“It terrifies me, the fragility of these moments in our lives.”
Monday, 14 November 2016
Research on Women, Trauma and PTSD
This fact sheet reviews research on women's experiences of trauma and posttraumatic stress disorder (PTSD), with a focus on gender-based similarities and differences.
Most early research on trauma and PTSD focused on male samples (1). The majority of these studies examined factors related to how male combat Veterans responded to war-related trauma. Around the same time, researchers who studied women's experiences of sexual assault identified a syndrome that was similar to that experienced by combat-exposed men (1). This recognition led to an increase in research on women's experiences of traumatic events and risk for PTSD (2,3). Since this time, a great deal has been learned about trauma and PTSD in women, including their risk for exposure and PTSD prevalence, factors that increase or decrease risk for PTSD, symptom expression and comorbid conditions, and to a lesser extent, gender-specific PTSD treatment outcomes (4).
Risk of trauma exposure
Findings from the National Comorbidity Survey Replication (5) indicate that about half of all women in the U.S. will be exposed to at least one traumatic event in their lifetime. While women are somewhat less likely to experience traumatic events overall (6-8), research findings indicate that they are more vulnerable to sexual assault and childhood sexual abuse than men (9). Results based on the CDC National Intimate Partner and Sexual Violence Survey conducted in 2010 indicate that nearly 1 in 5 women (18.3%) in the United States have been raped at some time in their lives (10).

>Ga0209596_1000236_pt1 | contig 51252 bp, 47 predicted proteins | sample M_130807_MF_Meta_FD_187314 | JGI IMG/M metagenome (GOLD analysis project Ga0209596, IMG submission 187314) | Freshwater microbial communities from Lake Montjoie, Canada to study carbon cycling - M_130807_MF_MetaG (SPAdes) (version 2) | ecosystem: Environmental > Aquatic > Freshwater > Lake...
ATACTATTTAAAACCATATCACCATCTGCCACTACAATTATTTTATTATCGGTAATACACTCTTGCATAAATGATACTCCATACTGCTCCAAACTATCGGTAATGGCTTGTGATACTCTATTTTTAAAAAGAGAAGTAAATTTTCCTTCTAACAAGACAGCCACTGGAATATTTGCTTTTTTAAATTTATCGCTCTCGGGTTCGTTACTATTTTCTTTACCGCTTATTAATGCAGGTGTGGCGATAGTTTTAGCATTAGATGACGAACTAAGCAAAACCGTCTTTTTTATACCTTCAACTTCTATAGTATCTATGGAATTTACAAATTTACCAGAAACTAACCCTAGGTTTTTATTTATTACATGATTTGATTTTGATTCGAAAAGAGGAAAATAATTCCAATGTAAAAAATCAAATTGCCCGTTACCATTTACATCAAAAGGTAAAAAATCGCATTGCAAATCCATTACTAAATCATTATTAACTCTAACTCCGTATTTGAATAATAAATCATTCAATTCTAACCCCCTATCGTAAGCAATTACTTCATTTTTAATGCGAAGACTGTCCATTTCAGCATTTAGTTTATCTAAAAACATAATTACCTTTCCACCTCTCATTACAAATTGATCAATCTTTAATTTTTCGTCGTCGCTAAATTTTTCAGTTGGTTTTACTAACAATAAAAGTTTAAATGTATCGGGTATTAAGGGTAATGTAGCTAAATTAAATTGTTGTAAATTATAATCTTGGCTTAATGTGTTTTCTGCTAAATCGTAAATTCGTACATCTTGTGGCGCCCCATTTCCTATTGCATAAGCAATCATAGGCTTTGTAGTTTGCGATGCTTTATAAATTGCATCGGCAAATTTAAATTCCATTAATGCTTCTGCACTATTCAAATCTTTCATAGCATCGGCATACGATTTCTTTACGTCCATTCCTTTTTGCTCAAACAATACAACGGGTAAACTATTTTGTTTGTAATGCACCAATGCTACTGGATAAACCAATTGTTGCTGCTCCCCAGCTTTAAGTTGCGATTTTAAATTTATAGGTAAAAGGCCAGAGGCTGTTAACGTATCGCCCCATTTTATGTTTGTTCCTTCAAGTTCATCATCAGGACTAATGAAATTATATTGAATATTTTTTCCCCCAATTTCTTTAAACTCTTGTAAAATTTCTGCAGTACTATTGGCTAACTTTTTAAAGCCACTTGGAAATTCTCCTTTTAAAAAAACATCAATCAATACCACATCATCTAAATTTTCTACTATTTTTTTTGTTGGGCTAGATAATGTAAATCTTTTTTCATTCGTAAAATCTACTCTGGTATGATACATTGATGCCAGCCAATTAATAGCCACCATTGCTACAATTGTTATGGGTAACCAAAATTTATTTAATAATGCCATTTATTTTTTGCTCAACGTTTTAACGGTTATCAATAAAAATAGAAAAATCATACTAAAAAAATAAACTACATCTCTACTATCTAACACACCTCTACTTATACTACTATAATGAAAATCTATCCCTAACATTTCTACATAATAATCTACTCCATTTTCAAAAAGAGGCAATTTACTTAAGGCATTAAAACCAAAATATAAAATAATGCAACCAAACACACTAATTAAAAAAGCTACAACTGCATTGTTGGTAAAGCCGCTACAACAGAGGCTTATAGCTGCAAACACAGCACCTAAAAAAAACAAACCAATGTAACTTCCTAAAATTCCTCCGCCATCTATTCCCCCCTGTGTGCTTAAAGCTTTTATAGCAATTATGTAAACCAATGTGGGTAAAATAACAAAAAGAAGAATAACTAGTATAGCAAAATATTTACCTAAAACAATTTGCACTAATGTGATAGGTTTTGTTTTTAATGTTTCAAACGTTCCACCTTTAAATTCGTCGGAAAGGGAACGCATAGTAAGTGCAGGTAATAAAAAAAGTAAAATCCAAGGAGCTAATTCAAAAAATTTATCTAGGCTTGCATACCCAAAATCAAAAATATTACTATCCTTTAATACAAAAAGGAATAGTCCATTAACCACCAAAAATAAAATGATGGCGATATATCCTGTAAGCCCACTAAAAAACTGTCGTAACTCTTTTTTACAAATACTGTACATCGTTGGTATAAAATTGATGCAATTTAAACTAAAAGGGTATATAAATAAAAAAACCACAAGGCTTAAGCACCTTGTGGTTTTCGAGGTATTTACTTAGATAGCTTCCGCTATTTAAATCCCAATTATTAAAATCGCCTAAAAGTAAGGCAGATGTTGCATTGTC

Outcomes of trauma exposure
Women's experiences of trauma have been linked to a variety of negative mental health consequences, including especially PTSD (4). Estimates from community studies suggest that women experience PTSD at two to three times the rate that men do (4). U.S. prevalence estimates of lifetime PTSD from the National Comorbidity Survey Replication are 9.7% for women and 3.6% for men (5).
Gender difference in susceptibility to PTSD appear to be at least partially related to the fact that women are more likely to experience sexual assault, as this experience carries one of the highest risks for PTSD (9). However, this does not entirely account for the gender difference in PTSD, as findings indicate that women are at greater risk for developing PTSD than men even when they are exposed to similar types of trauma (9). A number of explanations have been proposed to account for this gender difference (4,11). For example, it has also been suggested that women may be more susceptible to mental health consequences because they are more like to experience trauma within established relationships or their traumatic exposures are more chronic than those experienced by men (e.g. ongoing interpersonal violence within a marriage). Another interesting hypothesis suggests that women's gendered social roles (e.g., wife, mother, or caretaker) may compound the negative impact of trauma exposure, as women could experience additional role strain when traumatic experiences or stress reactions interfere with their ability to fulfill these roles.
All of these explanations posit potential moderators of the relationship between trauma exposure and posttraumatic sequelae, consistent with the perspective that the gender difference in risk for PTSD may be larger or smaller depending on specific contextual factors (4). In this regard, it is interesting to note that recent research has revealed few differences between women's and men's risk for PTSD following combat-related stress exposure (12,13), suggesting one context in which gender differences may be less salient.